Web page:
Managing editor takes advantage of first byline, won’t shut up

Phoebe Hayes, Managing Editor

After following the very confusing directions to the basement for my copy tryout, I found myself looking down the scariest staircase I’d ever seen. At that moment, I was sure I had done something wrong and was not where I was supposed to be. I would shortly discover, however, that I was in the exact right place — in a literal sense but also in a cheesy, bigger-picture-life-trajectory way.

So, despite my initial shock — and still not entirely positive I was in the right place — I descended the steps and opened the door to the newsroom for the first time.

I’d discover that what actually makes the Texan so special isn’t the fact that it’s a literal hole in the ground, or the creepy staircase you have to take to get into the hole, but the people who make their way down here, week after week. Those people, who make the basement a warm and bright place, despite the too-bright fluorescent lights and chilly tile, are the heart of this newspaper and the heart of my time here.

My sweet copy cat elders, I think about you guys every day.

Jason, I remember my first semester’s hectic Thursday nights and the pre-pandemic copy department regularly. Your leadership has been some of the most impactful in my time at UT, and I thought about your feedback emails every time I wrote one of my own.

Irissa, we worked together very few nights, but your warmth was the first thing that made me feel at home at the Texan. Your impact is greater than you know.

Lawson, you were the first person I met at the Texan; the first thing that solidified my desire to work here. Thank you for never failing to be kind and patient with me, up to the point of leading me through co-chiefdom.

Jimena, Kirsten, Megan and Brittany, watching you all taught me so much. Thank you for including me in every aspect, and continuing to support me far beyond your time at the Texan.

My other friends at the Texan, you have impacted me in ways I can’t begin to explain.

Myah, Nathan, Jack, Matthew and Jenny, those pingpong-filled nights that frequently morphed into early mornings were a highlight of my time here. The conversations will always live in a special place in my heart.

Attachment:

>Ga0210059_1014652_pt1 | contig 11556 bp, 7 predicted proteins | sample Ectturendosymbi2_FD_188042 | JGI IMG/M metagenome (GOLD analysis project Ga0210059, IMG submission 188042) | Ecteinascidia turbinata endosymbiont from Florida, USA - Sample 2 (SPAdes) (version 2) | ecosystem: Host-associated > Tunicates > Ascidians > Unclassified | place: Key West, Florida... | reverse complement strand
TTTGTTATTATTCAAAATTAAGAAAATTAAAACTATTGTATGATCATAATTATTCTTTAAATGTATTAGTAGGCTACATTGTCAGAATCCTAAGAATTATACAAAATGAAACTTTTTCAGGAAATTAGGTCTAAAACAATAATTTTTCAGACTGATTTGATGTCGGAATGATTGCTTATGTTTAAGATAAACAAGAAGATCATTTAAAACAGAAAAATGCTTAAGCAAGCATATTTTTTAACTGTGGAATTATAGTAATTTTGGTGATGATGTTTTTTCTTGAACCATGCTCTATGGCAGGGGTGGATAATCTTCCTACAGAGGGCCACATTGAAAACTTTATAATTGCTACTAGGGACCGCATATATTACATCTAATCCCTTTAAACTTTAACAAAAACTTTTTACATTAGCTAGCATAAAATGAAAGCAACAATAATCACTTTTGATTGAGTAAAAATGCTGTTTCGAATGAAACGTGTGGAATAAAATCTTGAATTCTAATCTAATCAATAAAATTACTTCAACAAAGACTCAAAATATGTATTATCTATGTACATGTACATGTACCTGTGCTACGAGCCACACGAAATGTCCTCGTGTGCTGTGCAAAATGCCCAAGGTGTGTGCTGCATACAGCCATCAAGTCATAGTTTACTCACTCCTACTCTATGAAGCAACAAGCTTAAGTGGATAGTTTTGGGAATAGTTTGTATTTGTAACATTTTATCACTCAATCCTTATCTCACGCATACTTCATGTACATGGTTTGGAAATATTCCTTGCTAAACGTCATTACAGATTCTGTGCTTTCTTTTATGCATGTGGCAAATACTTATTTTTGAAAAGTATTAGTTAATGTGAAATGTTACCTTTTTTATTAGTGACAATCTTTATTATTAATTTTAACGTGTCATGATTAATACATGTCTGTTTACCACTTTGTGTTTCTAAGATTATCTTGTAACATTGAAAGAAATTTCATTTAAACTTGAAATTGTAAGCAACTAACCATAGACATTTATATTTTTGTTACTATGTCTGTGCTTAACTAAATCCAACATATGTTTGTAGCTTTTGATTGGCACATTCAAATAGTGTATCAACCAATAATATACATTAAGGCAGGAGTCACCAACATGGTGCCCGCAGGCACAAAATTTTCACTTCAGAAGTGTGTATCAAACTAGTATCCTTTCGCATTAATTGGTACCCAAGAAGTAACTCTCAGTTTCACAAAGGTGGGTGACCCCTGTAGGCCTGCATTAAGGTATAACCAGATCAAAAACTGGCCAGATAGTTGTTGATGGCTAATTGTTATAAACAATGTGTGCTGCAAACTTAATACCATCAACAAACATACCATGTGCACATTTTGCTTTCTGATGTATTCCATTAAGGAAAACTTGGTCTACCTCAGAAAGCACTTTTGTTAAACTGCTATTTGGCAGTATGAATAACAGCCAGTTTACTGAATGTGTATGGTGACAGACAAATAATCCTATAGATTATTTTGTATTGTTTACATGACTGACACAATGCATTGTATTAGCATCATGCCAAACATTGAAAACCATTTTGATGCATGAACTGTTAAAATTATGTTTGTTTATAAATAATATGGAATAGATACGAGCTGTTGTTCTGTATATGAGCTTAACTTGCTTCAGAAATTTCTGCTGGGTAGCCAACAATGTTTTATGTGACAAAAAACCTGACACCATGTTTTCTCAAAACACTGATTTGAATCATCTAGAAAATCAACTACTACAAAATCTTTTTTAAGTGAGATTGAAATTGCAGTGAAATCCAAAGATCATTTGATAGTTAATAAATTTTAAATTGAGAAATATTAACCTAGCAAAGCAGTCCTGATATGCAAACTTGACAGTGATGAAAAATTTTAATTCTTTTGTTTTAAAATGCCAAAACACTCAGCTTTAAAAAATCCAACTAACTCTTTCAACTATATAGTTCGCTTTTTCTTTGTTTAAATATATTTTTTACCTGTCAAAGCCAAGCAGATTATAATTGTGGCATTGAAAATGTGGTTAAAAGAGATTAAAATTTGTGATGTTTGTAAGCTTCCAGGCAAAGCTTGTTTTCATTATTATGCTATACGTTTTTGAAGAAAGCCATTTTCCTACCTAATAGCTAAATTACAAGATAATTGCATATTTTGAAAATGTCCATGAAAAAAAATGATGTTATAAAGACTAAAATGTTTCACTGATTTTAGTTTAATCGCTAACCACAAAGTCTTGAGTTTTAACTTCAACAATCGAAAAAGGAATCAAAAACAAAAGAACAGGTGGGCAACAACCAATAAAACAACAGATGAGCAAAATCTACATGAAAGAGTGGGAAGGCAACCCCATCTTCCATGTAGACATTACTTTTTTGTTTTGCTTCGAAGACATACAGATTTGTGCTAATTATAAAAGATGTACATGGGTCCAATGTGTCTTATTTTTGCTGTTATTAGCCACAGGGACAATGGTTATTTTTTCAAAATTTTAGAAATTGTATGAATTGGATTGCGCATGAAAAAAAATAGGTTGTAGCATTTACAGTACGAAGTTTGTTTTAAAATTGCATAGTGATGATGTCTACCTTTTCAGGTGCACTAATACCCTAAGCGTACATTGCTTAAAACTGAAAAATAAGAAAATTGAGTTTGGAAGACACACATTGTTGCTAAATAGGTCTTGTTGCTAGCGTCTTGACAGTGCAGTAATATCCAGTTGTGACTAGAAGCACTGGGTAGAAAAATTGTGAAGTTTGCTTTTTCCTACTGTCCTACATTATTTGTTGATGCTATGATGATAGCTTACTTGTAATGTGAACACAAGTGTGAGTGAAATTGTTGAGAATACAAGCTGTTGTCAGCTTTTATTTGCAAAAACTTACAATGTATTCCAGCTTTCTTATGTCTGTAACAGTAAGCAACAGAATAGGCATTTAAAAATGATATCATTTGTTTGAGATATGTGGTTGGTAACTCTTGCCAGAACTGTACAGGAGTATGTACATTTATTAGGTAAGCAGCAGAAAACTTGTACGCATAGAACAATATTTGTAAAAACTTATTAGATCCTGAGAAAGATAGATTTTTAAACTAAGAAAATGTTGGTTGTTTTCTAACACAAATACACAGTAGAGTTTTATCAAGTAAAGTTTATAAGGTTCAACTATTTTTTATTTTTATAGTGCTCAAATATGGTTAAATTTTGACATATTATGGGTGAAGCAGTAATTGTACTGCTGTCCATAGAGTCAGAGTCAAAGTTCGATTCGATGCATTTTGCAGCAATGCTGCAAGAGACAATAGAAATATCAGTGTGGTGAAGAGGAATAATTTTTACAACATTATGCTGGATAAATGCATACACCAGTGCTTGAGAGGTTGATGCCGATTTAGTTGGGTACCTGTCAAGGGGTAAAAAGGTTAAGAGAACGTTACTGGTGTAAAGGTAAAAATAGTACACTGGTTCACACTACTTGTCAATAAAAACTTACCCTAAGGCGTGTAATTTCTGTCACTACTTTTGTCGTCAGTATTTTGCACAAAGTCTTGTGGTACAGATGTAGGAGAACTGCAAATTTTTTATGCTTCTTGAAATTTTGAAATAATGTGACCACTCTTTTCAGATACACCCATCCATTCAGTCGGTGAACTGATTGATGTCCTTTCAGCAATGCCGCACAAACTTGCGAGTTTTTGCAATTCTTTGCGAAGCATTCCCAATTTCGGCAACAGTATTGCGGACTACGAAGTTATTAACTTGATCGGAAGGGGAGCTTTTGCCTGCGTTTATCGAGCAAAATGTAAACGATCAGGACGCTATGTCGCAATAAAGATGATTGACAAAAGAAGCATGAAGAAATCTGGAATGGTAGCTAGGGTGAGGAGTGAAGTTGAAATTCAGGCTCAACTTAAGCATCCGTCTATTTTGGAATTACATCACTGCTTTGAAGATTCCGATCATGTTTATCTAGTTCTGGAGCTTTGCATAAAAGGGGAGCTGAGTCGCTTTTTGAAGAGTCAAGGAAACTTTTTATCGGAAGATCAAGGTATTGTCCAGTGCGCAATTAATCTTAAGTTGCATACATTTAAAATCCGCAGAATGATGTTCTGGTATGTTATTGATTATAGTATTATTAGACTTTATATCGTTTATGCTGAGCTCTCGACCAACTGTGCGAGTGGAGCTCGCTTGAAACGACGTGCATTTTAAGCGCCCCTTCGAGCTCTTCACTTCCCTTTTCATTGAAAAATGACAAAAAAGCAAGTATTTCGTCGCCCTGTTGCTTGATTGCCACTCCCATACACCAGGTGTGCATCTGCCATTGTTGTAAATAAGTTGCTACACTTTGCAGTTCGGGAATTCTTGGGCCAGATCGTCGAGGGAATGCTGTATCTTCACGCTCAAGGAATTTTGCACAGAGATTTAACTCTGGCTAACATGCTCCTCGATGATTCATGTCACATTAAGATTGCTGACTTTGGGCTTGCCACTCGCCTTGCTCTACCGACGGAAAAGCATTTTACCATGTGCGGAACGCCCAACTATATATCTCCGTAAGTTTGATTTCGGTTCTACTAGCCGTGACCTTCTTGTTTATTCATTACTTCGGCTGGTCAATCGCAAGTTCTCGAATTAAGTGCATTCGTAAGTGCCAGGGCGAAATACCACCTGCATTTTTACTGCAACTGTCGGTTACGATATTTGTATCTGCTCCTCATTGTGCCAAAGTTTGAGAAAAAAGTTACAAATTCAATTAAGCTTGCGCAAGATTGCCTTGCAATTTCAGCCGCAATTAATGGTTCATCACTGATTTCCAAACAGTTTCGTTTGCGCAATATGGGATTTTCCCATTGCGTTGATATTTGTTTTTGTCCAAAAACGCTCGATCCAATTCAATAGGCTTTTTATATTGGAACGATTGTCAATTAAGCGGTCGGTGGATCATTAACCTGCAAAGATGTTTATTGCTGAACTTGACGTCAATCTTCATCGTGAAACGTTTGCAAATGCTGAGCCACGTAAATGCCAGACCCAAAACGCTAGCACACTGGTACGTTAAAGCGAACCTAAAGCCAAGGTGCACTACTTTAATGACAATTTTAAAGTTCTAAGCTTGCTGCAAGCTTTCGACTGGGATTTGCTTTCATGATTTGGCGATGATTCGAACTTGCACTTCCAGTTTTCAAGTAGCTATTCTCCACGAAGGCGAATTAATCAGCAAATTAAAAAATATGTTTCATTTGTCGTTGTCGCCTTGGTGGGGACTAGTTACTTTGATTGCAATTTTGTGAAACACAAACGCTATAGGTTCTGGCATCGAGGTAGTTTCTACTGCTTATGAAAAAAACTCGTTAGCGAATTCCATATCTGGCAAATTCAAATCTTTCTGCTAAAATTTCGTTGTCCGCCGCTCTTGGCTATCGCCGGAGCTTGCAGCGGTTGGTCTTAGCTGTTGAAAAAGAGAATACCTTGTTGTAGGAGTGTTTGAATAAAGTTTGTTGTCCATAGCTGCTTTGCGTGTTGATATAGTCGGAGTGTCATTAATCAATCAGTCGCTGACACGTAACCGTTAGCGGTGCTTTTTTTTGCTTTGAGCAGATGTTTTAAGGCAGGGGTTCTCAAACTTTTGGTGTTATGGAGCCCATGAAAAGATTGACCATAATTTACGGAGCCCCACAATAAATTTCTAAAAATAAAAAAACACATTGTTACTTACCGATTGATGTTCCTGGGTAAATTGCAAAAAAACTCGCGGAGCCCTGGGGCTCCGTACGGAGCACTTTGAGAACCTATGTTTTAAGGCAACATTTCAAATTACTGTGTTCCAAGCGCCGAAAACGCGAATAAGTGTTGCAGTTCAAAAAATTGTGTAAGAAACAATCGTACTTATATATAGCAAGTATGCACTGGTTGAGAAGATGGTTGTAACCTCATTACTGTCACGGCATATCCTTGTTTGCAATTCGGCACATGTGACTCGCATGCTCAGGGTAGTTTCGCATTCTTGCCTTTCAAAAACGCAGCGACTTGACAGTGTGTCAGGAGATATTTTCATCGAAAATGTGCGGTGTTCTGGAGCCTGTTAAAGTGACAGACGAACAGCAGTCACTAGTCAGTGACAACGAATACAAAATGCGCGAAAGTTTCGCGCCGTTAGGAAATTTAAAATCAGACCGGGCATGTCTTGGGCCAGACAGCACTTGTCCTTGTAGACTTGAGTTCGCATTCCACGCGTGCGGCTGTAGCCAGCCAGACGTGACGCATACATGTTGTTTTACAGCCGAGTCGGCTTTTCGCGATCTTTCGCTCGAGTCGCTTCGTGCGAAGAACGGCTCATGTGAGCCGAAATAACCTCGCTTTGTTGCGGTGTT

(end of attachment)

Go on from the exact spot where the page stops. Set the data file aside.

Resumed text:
Nathan, you (are not the worst AME of all time) light up those around you in a way that not many people are able to, and I am so thankful to have gotten to work with you these last few semesters. Thank you for editing nearly every weekend story this semester, and for always putting something good on aux.

Jenny, we must have known each other in another lifetime, and I am so thankful to the Texan for uniting us in this one. Our borderline-dangerous Dunkin’ runs that made us perpetually late to budget were such a bright spot, and we’re probably forgiven, since we showed up with donuts, right?

Addie. I can’t do this justice in a paragraph in a 30 column, but you are the most dedicated, hard working, inspiring and funny person I know. I can’t imagine college without you, or what I’ll do when I can’t see you every day. You inspire me to be more kind, to work for what I want to achieve, to just be a better person. I couldn’t have asked for a better friend, and I’ll never be able to tell you how thankful I am for you.

Peter, Myah, Sanika, Kirsten and Megan Menchaca, the guidance and support you have offered this semester has been life saving. Knowing that y’all were in my corner has been the biggest comfort. When I thought things were too hard or that I couldn’t handle what was going on, you chimed in with wise words I didn’t know I needed, but desperately did.

Anna and Fiza, you’re both so dedicated and are going to be amazing as ME’s. It’s an honor to pass the torch along to you guys.

For a while, I think I’ve been scared that when I leave the Texan I’ll leave the person I have become while working here behind as well. That version of myself, who has parts of Addie’s dedication, Myah’s selflessness, Jason’s humor, Irissa’s kindness, Jenny’s compassion (this list is endless), is a version that I have really come to love, and the thought of leaving that behind along with the basement was terrifying.

I’ve come to realize, though, that version of myself is what the Texan has given me.

It has felt at many moments that being part of this newsroom is a one sided job. I often felt that despite pouring everything I have into this paper, I came away with little to show for it. But reflecting on who I was walking down those steps for the first time and who I’m going to be as I walk up them the last time — that is what the Texan has given me. I am so grateful for who the Texan has allowed me to become.

Thank you all so much for being a part of that.